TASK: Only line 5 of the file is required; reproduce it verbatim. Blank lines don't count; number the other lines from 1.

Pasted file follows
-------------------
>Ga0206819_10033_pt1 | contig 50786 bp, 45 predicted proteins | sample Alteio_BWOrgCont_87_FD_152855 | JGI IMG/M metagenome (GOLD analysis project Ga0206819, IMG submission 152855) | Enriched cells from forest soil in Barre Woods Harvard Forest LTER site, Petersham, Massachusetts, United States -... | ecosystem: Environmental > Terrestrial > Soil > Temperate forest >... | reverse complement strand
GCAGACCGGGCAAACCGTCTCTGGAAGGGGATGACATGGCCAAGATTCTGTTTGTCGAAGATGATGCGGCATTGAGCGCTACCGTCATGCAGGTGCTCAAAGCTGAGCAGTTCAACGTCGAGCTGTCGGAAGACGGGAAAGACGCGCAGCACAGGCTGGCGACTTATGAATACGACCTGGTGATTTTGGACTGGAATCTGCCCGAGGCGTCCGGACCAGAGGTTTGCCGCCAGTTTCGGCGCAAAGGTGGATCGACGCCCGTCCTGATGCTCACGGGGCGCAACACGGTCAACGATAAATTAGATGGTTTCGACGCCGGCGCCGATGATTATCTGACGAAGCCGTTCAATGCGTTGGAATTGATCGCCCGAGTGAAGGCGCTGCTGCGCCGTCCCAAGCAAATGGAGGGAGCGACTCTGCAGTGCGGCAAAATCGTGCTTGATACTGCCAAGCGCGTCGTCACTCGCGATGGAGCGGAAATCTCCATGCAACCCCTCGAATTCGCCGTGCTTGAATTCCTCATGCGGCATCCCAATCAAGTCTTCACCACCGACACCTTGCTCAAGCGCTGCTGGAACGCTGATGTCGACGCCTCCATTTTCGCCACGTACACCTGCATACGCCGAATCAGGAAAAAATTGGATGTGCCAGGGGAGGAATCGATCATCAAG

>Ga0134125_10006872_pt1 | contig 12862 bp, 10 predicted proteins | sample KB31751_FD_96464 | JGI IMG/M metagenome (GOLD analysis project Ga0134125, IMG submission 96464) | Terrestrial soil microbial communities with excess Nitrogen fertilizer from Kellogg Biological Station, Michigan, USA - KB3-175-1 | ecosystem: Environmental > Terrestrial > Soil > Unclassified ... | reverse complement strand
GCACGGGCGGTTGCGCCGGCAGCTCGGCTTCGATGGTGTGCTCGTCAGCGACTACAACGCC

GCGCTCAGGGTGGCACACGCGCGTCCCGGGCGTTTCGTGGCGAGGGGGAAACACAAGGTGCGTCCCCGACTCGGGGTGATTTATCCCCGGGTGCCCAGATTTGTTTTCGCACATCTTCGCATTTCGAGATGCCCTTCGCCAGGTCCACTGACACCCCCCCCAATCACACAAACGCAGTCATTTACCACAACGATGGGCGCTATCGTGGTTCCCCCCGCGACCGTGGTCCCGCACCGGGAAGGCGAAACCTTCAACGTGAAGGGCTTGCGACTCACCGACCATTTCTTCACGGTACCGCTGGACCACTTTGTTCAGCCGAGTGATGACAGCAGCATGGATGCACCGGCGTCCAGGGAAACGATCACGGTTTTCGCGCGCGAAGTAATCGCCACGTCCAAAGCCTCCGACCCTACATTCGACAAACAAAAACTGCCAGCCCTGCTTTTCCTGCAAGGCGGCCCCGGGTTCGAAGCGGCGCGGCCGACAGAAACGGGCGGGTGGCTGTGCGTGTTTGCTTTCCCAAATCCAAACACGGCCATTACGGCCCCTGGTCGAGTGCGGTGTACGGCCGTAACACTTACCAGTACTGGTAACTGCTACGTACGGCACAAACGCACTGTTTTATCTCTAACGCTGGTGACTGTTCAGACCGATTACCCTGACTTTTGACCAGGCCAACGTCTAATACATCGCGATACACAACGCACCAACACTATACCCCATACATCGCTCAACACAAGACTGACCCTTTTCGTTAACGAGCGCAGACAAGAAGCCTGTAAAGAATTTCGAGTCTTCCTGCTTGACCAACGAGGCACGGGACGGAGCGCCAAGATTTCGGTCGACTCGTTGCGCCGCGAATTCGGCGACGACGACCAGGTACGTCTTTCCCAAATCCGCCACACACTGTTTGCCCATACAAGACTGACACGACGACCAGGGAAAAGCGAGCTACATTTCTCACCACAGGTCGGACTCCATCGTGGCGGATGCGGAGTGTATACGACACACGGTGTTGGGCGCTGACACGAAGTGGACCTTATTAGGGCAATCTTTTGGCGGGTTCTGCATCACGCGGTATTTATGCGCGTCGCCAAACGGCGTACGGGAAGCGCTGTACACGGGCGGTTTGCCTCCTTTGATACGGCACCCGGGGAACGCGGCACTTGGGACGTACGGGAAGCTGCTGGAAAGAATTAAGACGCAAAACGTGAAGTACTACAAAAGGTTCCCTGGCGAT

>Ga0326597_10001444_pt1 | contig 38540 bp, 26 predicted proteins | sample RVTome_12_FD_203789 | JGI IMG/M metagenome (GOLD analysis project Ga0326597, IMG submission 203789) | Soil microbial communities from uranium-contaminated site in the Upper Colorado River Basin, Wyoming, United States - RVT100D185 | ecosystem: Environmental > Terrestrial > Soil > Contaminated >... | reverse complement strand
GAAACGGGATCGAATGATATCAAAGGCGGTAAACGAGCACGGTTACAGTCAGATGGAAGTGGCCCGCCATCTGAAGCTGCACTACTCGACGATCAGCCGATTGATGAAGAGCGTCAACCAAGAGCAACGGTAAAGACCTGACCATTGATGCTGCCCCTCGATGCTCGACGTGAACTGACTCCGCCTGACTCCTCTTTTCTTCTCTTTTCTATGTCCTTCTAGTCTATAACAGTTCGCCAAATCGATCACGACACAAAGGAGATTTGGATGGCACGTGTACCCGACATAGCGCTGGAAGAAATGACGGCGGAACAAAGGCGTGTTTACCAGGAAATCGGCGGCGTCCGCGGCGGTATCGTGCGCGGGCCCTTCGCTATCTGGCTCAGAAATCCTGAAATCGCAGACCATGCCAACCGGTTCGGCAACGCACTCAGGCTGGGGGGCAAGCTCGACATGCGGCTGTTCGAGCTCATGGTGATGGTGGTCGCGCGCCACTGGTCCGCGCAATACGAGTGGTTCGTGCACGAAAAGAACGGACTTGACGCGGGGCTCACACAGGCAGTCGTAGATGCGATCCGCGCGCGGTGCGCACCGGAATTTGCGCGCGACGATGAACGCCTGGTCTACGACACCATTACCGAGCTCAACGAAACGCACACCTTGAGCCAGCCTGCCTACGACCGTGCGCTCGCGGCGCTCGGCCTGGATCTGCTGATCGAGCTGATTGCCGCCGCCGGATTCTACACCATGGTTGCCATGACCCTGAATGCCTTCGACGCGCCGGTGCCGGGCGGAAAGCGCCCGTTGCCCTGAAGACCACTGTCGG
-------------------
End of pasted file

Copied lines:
GCGCTCAGGGTGGCACACGCGCGTCCCGGGCGTTTCGTGGCGAGGGGGAAACACAAGGTGCGTCCCCGACTCGGGGTGATTTATCCCCGGGTGCCCAGATTTGTTTTCGCACATCTTCGCATTTCGAGATGCCCTTCGCCAGGTCCACTGACACCCCCCCCAATCACACAAACGCAGTCATTTACCACAACGATGGGCGCTATCGTGGTTCCCCCCGCGACCGTGGTCCCGCACCGGGAAGGCGAAACCTTCAACGTGAAGGGCTTGCGACTCACCGACCATTTCTTCACGGTACCGCTGGACCACTTTGTTCAGCCGAGTGATGACAGCAGCATGGATGCACCGGCGTCCAGGGAAACGATCACGGTTTTCGCGCGCGAAGTAATCGCCACGTCCAAAGCCTCCGACCCTACATTCGACAAACAAAAACTGCCAGCCCTGCTTTTCCTGCAAGGCGGCCCCGGGTTCGAAGCGGCGCGGCCGACAGAAACGGGCGGGTGGCTGTGCGTGTTTGCTTTCCCAAATCCAAACACGGCCATTACGGCCCCTGGTCGAGTGCGGTGTACGGCCGTAACACTTACCAGTACTGGTAACTGCTACGTACGGCACAAACGCACTGTTTTATCTCTAACGCTGGTGACTGTTCAGACCGATTACCCTGACTTTTGACCAGGCCAACGTCTAATACATCGCGATACACAACGCACCAACACTATACCCCATACATCGCTCAACACAAGACTGACCCTTTTCGTTAACGAGCGCAGACAAGAAGCCTGTAAAGAATTTCGAGTCTTCCTGCTTGACCAACGAGGCACGGGACGGAGCGCCAAGATTTCGGTCGACTCGTTGCGCCGCGAATTCGGCGACGACGACCAGGTACGTCTTTCCCAAATCCGCCACACACTGTTTGCCCATACAAGACTGACACGACGACCAGGGAAAAGCGAGCTACATTTCTCACCACAGGTCGGACTCCATCGTGGCGGATGCGGAGTGTATACGACACACGGTGTTGGGCGCTGACACGAAGTGGACCTTATTAGGGCAATCTTTTGGCGGGTTCTGCATCACGCGGTATTTATGCGCGTCGCCAAACGGCGTACGGGAAGCGCTGTACACGGGCGGTTTGCCTCCTTTGATACGGCACCCGGGGAACGCGGCACTTGGGACGTACGGGAAGCTGCTGGAAAGAATTAAGACGCAAAACGTGAAGTACTACAAAAGGTTCCCTGGCGAT